This is a story in response to a terribleminds.com Fridayflashfiction challenge. We had to choose two categories out of; Dystopian SciFi, Cosy Mysteries, Slasher or Serial Killer, Lost World, Spy Fiction and Boddice Ripper. I combined Dystopian SciFi and Serial Killer. Word limit 1000. Mine 1000. shortlink http://wp.me/p1BAlV-1K
Computer Games Louise Sorensen December 31, 2011
Walking down the dark corridor, Diamond listens to the growls deep inside her head, the High Computer’s instructions. Two men, armed, dark suits, guard the door of the suite. They frown at her ID but let her pass. The Computer hums gentle lullabies into the chips implanted in the cortex of their brains and they slump a little, still standing, but asleep.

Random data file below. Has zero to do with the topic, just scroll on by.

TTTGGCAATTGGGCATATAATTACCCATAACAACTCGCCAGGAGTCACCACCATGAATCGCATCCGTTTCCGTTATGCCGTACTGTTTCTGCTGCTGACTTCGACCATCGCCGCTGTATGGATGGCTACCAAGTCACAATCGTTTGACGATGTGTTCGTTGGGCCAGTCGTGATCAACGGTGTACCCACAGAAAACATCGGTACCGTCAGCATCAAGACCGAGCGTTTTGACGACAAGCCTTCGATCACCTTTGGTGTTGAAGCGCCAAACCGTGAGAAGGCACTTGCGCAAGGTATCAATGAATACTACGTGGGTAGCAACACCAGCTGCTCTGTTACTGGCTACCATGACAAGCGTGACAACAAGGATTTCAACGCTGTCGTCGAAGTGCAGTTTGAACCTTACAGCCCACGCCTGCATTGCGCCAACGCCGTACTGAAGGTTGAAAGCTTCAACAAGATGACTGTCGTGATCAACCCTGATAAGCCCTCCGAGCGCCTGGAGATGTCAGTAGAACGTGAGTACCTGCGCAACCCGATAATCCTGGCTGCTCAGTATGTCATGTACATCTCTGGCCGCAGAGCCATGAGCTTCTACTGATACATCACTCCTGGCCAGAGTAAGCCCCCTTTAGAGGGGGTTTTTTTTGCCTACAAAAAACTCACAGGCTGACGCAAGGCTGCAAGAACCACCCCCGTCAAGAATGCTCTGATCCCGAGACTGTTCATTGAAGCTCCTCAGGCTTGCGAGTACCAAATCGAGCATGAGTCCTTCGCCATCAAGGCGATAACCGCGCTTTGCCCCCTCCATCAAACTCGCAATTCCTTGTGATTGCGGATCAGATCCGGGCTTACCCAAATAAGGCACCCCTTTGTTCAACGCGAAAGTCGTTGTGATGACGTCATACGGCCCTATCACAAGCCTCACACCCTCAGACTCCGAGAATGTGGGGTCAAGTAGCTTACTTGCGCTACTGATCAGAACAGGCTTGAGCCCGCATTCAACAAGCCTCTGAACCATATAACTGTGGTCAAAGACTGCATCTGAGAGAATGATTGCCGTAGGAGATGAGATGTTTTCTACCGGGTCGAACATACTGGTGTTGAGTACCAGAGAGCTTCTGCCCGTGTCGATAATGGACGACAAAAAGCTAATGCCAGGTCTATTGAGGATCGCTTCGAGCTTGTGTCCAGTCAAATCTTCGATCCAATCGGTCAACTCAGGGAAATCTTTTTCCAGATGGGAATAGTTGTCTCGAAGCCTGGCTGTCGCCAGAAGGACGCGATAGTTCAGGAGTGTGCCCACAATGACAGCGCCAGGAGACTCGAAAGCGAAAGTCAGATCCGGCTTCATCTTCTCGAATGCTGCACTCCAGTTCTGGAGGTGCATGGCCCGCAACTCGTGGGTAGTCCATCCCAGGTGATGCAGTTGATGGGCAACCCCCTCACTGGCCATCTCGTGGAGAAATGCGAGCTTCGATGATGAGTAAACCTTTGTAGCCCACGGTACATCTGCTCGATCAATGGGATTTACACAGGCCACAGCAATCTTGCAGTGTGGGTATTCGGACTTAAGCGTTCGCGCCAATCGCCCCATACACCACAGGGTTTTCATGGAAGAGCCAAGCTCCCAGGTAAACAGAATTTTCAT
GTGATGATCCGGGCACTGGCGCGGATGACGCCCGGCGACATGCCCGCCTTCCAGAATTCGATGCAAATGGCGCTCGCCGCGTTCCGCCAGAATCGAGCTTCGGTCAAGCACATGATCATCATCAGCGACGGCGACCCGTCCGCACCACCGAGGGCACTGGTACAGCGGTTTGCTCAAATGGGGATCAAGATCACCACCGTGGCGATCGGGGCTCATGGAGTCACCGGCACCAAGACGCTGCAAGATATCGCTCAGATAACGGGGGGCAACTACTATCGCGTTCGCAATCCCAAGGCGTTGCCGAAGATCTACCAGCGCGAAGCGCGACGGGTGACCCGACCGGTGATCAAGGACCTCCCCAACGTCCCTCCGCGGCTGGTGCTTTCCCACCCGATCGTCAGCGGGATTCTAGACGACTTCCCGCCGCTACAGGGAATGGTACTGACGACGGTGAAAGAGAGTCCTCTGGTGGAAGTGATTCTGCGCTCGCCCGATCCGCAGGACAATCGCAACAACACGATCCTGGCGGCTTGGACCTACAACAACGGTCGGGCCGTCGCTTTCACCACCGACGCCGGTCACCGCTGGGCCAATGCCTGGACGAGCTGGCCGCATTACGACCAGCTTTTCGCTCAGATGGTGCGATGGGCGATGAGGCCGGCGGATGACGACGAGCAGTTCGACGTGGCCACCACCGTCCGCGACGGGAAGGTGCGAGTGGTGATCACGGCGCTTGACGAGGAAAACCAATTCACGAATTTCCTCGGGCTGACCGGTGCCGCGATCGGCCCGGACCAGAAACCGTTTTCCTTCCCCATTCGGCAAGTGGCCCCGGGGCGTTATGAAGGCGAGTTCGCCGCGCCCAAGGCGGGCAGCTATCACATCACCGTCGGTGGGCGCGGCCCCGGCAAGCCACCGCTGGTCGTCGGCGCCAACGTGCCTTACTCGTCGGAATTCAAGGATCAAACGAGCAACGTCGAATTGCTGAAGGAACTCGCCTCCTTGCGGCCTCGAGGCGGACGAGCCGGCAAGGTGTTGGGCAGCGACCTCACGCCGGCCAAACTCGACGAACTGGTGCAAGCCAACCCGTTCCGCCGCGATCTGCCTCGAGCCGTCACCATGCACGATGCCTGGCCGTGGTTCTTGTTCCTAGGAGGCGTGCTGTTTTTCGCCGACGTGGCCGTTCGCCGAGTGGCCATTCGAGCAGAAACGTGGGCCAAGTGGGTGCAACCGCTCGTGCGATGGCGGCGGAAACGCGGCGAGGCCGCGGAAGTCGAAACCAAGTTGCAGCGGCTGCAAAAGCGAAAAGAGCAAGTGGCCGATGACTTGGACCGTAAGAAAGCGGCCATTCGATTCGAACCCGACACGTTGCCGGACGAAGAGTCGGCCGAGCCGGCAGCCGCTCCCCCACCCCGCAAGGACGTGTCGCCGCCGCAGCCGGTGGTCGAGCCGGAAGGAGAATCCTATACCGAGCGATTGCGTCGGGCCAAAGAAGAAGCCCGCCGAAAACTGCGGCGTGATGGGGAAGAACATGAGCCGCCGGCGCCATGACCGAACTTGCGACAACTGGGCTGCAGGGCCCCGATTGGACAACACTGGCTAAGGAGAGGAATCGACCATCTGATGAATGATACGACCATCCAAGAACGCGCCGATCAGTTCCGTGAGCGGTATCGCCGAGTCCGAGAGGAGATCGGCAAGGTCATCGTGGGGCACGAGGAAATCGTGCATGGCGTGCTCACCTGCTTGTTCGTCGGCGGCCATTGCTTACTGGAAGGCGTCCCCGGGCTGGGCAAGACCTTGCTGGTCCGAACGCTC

She opens the door, enters. Sees the old man sleeping in the hospital bed. Motions the startled nurse away. The nurse protests, but the Computer whispers in her; she stumbles across the thick carpet to the sofa, sits down and waits for a movie.
Diamond, her code name, all other traces of humanity having been erased, recognizes the twitch and stir of an eroto being played in the young nurse’s head.
Diamond turns to the patient. The old man has a face that was once familiar in a younger form. The President. It is a simple matter of pausing the machine that keeps him alive. Her gloved hand is near the button.
“Are you an angel?” He looks up, pale blue eyes trusting on sight this white robed visitor.